2

1) The style of the time for punctuation is what is called a "closed" style, meaning just about everything that even feels like a clause will be punctuated as such. (Not as closed as, say, it would have been 100 or more years earlier, but more than we would find acceptable today, perhaps.) That said, a shift in tense would be a still more obvious marker for ...


2

Punctuation is a rather subjective area - some like lots of it and some prefer a minimalist approach. Answering your first question... I too would put a comma before "and had reached". I would justify it by saying there are two pieces of information, essentially two sentences: "I was working in the saloon of the Indiaman. I had reached an exciting point ...


2

Consulting pp. 211-213 of the full text of Churchill's memoir reveals that his voyage on the Indiaman took place after he had just finished serving in the army in India. "On my homeward steamer", he writes, "I made friends with the most brilliant man in journalism I have ever met". He was in the saloon of the ship and working on a book called ...


1

I wouldn't think so because individual and group studies is one thing - studies. So I would kind of look at this like X, and Y where x = "individual and group studies" and y = "reports under investigation"


1

The final element "even an entire clause" appears to be an appositive phrase, and as such is correctly separated off by a comma. But in fact it does not modify the noun phrase (one word) that precedes it. Rather, it should be understood as an ellipted alternative predicate. The expanded sentence becomes: Sometimes, though, a simple subject can be more ...


1

The commas do actually have rules-many more than most people imagine, and these are misused more often than not. Commas replace an "and" in a sentence. (three items in a list- first two have a comma and the third just an "and"-the comma means "and") Commas show when things are out of place like adverbs (they answer the questions: when , where, why, how, and ...


1

With a comma: focus is on job completion and as previously suggested says nothing about how it is to be completed. The alternative without a comma has the sense of an imperative command that says do the job as directed in the way directed, but the punctuation is incomplete. With out a "!" ending the sentence the meaning and expression is weak and somewhat ...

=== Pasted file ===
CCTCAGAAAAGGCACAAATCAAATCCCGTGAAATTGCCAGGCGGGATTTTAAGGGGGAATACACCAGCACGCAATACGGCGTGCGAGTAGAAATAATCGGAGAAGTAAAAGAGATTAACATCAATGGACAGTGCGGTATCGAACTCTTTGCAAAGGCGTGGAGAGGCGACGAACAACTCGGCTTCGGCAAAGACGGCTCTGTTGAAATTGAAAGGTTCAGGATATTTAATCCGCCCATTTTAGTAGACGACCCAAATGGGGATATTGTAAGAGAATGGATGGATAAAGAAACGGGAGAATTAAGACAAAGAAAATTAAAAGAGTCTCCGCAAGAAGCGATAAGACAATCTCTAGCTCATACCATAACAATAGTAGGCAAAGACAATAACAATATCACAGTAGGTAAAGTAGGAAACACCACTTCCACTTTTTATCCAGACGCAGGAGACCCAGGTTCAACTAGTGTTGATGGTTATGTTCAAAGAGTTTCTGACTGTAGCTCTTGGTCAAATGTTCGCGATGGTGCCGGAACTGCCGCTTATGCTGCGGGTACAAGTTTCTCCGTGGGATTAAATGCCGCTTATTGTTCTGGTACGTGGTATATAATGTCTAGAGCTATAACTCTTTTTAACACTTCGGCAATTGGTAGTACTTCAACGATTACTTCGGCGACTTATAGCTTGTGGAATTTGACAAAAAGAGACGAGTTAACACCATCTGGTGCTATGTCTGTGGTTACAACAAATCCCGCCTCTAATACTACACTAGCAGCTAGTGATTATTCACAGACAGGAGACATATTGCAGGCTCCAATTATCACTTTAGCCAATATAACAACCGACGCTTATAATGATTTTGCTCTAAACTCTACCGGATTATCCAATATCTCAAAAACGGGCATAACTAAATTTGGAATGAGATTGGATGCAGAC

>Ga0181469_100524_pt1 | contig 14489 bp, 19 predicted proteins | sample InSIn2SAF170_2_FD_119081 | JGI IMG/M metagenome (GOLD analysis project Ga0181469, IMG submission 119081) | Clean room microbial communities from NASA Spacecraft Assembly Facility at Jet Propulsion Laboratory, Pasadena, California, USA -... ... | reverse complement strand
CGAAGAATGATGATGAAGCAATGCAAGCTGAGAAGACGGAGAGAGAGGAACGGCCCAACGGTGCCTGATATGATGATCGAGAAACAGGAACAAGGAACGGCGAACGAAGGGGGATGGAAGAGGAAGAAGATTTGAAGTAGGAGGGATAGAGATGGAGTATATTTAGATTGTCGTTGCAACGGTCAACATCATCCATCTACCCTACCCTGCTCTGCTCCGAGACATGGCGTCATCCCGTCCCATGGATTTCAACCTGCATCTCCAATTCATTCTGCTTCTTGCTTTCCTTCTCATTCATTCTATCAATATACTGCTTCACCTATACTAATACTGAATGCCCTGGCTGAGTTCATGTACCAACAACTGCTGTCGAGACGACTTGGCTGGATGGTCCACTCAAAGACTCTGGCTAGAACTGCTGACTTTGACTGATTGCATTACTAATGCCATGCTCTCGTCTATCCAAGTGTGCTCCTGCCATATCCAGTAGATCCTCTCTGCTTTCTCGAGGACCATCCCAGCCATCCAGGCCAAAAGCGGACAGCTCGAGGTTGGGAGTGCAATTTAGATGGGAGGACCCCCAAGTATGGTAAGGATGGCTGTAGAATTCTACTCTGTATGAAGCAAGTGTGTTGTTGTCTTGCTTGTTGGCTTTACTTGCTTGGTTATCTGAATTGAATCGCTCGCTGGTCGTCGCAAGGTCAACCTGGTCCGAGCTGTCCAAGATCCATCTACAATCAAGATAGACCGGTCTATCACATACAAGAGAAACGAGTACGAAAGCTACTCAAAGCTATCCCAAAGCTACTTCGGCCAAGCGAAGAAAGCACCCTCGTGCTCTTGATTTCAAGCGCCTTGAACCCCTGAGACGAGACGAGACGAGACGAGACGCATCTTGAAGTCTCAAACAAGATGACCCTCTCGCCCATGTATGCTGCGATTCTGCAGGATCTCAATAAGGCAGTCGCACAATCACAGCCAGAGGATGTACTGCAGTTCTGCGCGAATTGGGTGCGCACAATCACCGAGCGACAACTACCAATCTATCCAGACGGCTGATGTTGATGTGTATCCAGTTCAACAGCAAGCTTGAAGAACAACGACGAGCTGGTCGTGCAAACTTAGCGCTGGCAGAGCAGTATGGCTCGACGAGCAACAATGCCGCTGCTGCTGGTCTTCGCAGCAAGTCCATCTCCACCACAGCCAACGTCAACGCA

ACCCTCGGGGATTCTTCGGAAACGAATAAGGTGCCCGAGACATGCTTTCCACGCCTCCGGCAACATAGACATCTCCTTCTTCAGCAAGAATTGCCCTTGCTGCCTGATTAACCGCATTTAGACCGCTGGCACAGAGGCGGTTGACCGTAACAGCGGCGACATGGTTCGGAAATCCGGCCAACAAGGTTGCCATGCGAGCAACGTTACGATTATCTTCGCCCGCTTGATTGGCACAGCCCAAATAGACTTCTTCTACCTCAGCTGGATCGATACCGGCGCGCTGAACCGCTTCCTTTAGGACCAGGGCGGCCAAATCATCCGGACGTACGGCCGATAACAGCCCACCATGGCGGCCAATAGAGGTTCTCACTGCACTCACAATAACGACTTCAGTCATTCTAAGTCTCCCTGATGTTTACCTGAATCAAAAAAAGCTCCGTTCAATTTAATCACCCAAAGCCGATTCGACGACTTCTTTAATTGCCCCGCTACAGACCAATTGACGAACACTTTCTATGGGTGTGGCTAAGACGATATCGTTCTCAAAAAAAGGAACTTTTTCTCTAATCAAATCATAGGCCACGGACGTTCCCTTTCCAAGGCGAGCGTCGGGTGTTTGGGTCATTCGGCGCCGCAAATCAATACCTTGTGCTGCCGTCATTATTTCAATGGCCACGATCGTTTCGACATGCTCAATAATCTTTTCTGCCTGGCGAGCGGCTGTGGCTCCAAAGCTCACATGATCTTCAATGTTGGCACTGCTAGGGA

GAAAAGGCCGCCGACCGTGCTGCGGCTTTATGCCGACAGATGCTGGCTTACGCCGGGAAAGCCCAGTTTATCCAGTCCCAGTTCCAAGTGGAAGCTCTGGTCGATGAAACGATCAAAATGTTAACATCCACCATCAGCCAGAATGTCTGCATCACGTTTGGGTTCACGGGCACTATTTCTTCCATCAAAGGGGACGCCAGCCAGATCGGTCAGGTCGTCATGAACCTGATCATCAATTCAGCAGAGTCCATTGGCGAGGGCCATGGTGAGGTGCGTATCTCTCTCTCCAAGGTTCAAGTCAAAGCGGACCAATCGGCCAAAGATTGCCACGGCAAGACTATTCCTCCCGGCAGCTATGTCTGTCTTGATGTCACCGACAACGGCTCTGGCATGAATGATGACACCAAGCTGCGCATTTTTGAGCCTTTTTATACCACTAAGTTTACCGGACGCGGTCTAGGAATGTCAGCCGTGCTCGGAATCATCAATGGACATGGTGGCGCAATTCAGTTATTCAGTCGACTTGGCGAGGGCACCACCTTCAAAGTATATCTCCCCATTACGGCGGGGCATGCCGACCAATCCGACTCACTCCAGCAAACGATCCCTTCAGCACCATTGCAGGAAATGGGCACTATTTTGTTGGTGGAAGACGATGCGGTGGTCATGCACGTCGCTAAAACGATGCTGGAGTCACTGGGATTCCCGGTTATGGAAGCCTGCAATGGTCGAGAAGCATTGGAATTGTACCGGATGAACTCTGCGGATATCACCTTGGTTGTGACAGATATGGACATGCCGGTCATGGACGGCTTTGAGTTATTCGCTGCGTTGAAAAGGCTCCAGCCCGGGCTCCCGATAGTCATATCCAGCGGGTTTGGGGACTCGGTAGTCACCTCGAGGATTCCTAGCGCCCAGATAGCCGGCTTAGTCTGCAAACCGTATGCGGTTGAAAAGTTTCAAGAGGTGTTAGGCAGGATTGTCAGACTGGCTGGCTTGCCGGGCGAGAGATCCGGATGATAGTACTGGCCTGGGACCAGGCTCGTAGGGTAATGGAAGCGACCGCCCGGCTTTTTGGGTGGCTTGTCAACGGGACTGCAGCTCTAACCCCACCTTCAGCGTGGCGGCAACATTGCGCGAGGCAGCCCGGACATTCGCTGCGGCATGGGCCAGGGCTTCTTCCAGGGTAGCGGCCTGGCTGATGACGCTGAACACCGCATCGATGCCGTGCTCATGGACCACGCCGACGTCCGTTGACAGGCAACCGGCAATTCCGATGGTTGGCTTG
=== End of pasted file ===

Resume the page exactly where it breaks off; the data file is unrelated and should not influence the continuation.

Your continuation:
1

Commas usually depict a small pause while reading. This is a mark of clarity while saying something. In your case, 'The French word entrailles means inward.' - this sentence is the most precise. You do not need to place entrailles between commas as it is evident that you are explaining the meaning of that particular word. As Dan Bron suggested in his ...


1

There is no question that there should be a comma after "contention." A comma must be used between two independent clauses joined by a conjunction, except when those independent clauses are very short.


1

The comma doesn't 'mean' anything as such. It separates the two things that you have no right to do, resell the content ... and create a business ... . In view of the two preceding commas, I would use a semi-colon instead of a comma here to mark a stronger break.


1

Yes the comma is necessary. If you wish to avoid it: "...using X (the second tool) ...", or" Also in your example "This category was constructed using the tool 2, X" What is the purpose of the definite article? It almost implies that the tool is named 2X, and that your comma is therefore misplaced.


1

With out without a comma, the meaning of using the tool 2, X is not clear. The definite article does not help. Assuming that 2 is the position on a list and X the name, these are possible: ...using tool 2, X ... using tool #2, X ... using tool No. 2, X All of these have a necessary comma.


1

I prefer your third version: During the Great Depression, the Nazi Party gained a lot of popularity because they promised to make Germany great again, and there was nothing the German people as a whole wanted more. This is on the grounds that here the commas delimit the sense units of the sentence, and also mark the places where it would be natural for ...


1

Ditch commas; (and) begin over-zealously replacing words: (with) colons! During the Great Depression the Nazi Party gained a lot of popularity; they promised to make Germany great again and there was nothing the German people wanted more.


1

I was taught, lo, many years ago, that you should use a comma before the name of the person(s) you address. Therefore, "Hello, John" is correct. I've been looking through all of my manuals to find a source. I haven't found one yet, but I know that I will find it if I keep looking. If you're only communicating with one person, there is no need to use the ...